279

Wildfires may contribute more to global warming than previously predicted  

NLE Websites -- All DOE Office Websites (Extended Search)

Wildfires may contribute more to global warming Wildfires may contribute more to global warming Wildfires may contribute more to global warming than previously predicted They suggest that fire emissions could contribute a lot more to the observed climate warming than current estimates show. July 9, 2013 Haze of smoke emanating from the 2011 Las Conchas, NM fire. Haze of smoke emanating from the 2011 Las Conchas, NM fire. Contact Nancy Ambrosiano Communications Office (505) 667-0471 Email "The fact that we are experiencing more fires and that climate change may increase fire frequency underscores the need to include these specialized particles in the computer models, and our results show how this can be done," Dubey said. Particle analysis shows "tar ball" effect is significant LOS ALAMOS, N.M., July 9, 2013-Wildfires produce a witch's brew of

280

Wildfires may contribute more to global warming than previously predicted  

NLE Websites -- All DOE Office Websites (Extended Search)

Wildfires may contribute more to global warming Wildfires may contribute more to global warming Wildfires may contribute more to global warming than previously predicted They suggest that fire emissions could contribute a lot more to the observed climate warming than current estimates show. July 9, 2013 Haze of smoke emanating from the 2011 Las Conchas, NM fire. Haze of smoke emanating from the 2011 Las Conchas, NM fire. Contact Nancy Ambrosiano Communications Office (505) 667-0471 Email "The fact that we are experiencing more fires and that climate change may increase fire frequency underscores the need to include these specialized particles in the computer models, and our results show how this can be done," Dubey said. Particle analysis shows "tar ball" effect is significant LOS ALAMOS, N.M., July 9, 2013-Wildfires produce a witch's brew of

Note: This page contains sample records for the topic "warm dense matter" from the National Library of EnergyBeta (NLEBeta).
While these samples are representative of the content of NLEBeta,
they are not comprehensive nor are they the most current set.
We encourage you to perform a real-time search of NLEBeta
to obtain the most current and comprehensive results.


281

Warm Weather and the Daily Commute | Department of Energy  

Energy.gov (U.S. Department of Energy (DOE)) Indexed Site

Warm Weather and the Daily Commute Warm Weather and the Daily Commute Warm Weather and the Daily Commute May 7, 2013 - 12:02pm Addthis Biking to work helps you get some exercise while reducing your carbon footprint. | Photo courtesy of iStockphoto.com/olaser Biking to work helps you get some exercise while reducing your carbon footprint. | Photo courtesy of iStockphoto.com/olaser Elizabeth Spencer Communicator, National Renewable Energy Laboratory How can I participate? Check out options for busing or carpooling in your area or, if you live close, try walking or biking to work. You know the weather is starting to warm up when you start hearing about those "bike, bus, or walk to work" challenges. And while my local news just started drumming up publicity for theirs, I've seen these events pop up in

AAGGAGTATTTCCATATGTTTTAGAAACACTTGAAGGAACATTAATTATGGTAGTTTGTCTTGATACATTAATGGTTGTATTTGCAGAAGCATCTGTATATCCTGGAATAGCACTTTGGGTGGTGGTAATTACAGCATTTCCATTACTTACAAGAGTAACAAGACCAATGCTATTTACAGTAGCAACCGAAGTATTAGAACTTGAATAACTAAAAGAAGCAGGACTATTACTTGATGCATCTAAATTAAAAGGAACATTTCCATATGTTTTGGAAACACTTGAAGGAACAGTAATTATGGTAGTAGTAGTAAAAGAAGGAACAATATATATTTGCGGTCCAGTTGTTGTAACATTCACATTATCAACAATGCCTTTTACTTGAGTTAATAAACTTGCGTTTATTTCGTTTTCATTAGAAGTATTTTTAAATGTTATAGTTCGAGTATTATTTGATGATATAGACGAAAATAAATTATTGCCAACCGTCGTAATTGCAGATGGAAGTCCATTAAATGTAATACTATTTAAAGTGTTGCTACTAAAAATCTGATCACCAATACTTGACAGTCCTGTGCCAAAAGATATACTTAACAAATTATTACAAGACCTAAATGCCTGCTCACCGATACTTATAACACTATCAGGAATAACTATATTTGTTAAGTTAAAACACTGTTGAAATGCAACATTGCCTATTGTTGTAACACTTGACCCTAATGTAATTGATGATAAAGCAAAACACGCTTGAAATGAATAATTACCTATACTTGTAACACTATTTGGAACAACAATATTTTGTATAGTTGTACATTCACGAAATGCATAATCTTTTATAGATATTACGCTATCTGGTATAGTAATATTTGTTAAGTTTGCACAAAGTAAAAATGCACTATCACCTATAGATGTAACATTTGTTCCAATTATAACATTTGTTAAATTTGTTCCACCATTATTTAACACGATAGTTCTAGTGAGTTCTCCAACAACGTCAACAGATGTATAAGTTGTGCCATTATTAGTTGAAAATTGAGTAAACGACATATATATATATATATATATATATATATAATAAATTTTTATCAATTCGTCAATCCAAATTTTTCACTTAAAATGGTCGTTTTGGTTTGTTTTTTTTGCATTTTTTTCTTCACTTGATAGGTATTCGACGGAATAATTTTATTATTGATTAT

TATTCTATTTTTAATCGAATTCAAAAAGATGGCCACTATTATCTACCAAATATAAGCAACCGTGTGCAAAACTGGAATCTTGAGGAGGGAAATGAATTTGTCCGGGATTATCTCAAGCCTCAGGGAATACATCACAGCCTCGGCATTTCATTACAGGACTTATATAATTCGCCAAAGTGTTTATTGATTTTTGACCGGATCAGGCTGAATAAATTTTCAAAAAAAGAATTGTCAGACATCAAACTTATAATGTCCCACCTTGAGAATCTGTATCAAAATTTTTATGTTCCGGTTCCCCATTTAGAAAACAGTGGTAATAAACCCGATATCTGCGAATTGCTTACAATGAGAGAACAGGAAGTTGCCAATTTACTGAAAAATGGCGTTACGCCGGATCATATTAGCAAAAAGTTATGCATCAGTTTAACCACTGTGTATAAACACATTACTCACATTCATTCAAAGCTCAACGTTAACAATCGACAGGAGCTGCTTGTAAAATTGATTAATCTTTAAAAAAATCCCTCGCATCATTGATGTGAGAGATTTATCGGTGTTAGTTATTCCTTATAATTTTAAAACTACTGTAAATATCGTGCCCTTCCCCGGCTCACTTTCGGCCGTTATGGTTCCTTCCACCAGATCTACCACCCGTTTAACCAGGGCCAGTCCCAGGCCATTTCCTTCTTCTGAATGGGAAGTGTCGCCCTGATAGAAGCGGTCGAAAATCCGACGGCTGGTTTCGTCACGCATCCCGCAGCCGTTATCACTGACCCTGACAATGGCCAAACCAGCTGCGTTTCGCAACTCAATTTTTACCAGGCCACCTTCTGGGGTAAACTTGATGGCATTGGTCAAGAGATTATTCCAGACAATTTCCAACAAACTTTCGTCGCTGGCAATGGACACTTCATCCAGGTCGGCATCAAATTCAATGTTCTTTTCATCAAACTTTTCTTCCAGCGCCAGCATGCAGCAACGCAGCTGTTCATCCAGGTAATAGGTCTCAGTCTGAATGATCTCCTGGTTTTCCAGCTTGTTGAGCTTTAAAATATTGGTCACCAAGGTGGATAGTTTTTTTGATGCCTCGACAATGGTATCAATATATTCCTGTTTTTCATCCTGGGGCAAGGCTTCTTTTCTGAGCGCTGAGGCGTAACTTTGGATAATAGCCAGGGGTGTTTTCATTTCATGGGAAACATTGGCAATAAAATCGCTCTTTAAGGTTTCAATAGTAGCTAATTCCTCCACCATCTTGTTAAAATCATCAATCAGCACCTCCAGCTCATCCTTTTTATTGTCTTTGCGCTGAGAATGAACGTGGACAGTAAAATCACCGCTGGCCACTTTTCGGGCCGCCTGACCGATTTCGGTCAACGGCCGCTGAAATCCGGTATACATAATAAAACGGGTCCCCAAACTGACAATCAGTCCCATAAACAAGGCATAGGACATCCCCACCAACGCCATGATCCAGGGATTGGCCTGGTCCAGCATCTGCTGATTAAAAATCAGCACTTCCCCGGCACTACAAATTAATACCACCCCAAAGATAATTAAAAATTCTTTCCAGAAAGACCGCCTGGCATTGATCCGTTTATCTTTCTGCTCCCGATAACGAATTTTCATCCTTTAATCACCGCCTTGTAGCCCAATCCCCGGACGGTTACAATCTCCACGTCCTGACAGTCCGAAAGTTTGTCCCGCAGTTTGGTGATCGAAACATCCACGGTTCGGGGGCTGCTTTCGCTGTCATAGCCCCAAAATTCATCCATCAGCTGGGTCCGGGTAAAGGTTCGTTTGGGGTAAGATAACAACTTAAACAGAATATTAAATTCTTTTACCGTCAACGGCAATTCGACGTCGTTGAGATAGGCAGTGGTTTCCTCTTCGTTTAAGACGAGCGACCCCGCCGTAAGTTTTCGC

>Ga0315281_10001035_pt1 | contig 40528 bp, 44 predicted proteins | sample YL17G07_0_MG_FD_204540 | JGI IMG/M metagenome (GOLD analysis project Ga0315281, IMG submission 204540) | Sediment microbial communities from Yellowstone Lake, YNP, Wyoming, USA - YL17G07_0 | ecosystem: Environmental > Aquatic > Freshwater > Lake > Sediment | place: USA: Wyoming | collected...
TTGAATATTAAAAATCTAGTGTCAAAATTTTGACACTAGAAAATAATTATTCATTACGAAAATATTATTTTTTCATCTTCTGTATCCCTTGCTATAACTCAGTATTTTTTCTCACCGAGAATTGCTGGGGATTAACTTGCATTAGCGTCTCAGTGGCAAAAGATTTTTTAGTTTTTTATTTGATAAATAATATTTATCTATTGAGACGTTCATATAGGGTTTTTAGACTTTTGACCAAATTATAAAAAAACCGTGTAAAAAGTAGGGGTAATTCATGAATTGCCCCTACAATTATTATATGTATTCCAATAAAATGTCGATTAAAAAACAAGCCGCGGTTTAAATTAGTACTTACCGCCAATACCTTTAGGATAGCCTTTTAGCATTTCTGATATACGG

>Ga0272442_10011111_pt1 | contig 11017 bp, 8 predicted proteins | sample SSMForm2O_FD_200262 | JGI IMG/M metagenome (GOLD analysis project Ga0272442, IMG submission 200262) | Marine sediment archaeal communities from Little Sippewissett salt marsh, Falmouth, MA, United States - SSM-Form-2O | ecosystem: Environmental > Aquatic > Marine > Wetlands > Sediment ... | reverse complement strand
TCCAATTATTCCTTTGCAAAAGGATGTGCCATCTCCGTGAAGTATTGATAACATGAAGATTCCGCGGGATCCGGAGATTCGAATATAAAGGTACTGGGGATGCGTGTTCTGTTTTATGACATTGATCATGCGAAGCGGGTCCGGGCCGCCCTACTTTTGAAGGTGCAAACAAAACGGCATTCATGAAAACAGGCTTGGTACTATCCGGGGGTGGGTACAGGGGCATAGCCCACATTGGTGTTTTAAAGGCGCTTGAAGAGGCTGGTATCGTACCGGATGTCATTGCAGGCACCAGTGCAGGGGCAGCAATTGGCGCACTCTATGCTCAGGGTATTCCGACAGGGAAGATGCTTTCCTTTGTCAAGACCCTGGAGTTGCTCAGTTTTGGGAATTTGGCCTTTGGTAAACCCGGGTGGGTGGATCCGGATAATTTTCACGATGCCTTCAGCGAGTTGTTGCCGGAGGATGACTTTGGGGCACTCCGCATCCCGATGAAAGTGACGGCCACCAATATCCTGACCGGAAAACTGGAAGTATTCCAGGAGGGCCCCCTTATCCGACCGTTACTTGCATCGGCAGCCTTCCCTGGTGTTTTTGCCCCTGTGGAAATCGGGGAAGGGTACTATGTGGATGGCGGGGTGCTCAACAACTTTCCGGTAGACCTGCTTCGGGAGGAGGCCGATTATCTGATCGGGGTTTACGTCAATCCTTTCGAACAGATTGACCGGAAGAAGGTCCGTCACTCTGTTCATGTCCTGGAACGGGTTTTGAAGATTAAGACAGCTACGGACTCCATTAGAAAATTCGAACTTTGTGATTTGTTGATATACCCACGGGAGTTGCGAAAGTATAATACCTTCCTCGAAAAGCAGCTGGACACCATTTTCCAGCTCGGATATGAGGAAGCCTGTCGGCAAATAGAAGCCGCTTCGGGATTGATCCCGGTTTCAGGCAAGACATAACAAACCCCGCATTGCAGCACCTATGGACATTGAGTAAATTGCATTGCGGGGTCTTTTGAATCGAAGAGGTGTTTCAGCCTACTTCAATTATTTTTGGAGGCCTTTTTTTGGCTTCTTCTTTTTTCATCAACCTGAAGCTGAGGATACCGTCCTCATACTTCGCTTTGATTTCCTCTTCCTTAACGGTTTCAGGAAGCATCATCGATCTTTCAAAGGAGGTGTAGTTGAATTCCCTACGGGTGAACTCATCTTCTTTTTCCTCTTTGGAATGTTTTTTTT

282

Brooks Warm Springs Aquaculture Low Temperature Geothermal Facility | Open  

Open Energy Info (EERE)

Warm Springs Aquaculture Low Temperature Geothermal Facility Warm Springs Aquaculture Low Temperature Geothermal Facility Jump to: navigation, search Name Brooks Warm Springs Aquaculture Low Temperature Geothermal Facility Facility Brooks Warm Springs Sector Geothermal energy Type Aquaculture Location Fergus County, Montana Coordinates 47.2126745°, -109.4141° Loading map... {"minzoom":false,"mappingservice":"googlemaps3","type":"ROADMAP","zoom":14,"types":["ROADMAP","SATELLITE","HYBRID","TERRAIN"],"geoservice":"google","maxzoom":false,"width":"600px","height":"350px","centre":false,"title":"","label":"","icon":"","visitedicon":"","lines":[],"polygons":[],"circles":[],"rectangles":[],"copycoords":false,"static":false,"wmsoverlay":"","layers":[],"controls":["pan","zoom","type","scale","streetview"],"zoomstyle":"DEFAULT","typestyle":"DEFAULT","autoinfowindows":false,"kml":[],"gkml":[],"fusiontables":[],"resizable":false,"tilt":0,"kmlrezoom":false,"poi":true,"imageoverlays":[],"markercluster":false,"searchmarkers":"","locations":[]}

283

Infrared absorption spectra, radiative efficiencies, and global warming potentials  

E-Print Network (OSTI)

. Nutt,3 Keith P. Shine,4 Kevin Smith,5 and Timothy J. Wallington2 Received 17 July 2010; revised 21. Wallington (2010), Infrared absorption spectra, radiative efficiencies, and global warming potentials

Wirosoetisno, Djoko

284

Global warming potentials and radiative efficiencies of halocarbons and related  

E-Print Network (OSTI)

,2 J. S. Fuglestvedt,1 G. Marston,3 G. Myhre,1 C. J. Nielsen,4 K. P. Shine,2 and T. J. Wallington5. Nielsen, K. P. Shine, and T. J. Wallington (2013), Global warming potentials and radiative ef ciencies

Wirosoetisno, Djoko

285

Physical aspects of the greenhouse effect and global warming  

Science Journals Connector (OSTI)

According to the simplest model of the earth’s radiative balance global warming will occur with certainty as humankind increases its production and consumption of nonsolar energy. This prediction is revisited using a broader model that allows the greenhouse effect to be considered. The new model predicts a global warming of ?T E =(114? K )? where ? is the rate of surface energy release in units of the average incident solar radiation 342? W?m ?2 and ?T E is the average temperature rise at the earth’s surface. Present values of these quantities excluding geothermal sources are ?=0.69×10 ?4 and ?T E =7.9? mK . The model assigns a small number of optical parameters to the atmosphere and surface and qualifies the simple warming prediction: It is rigorous only if parameters other than ? are unchanged. The model is not complex and should serve as an aid to an elementary understanding of global warming.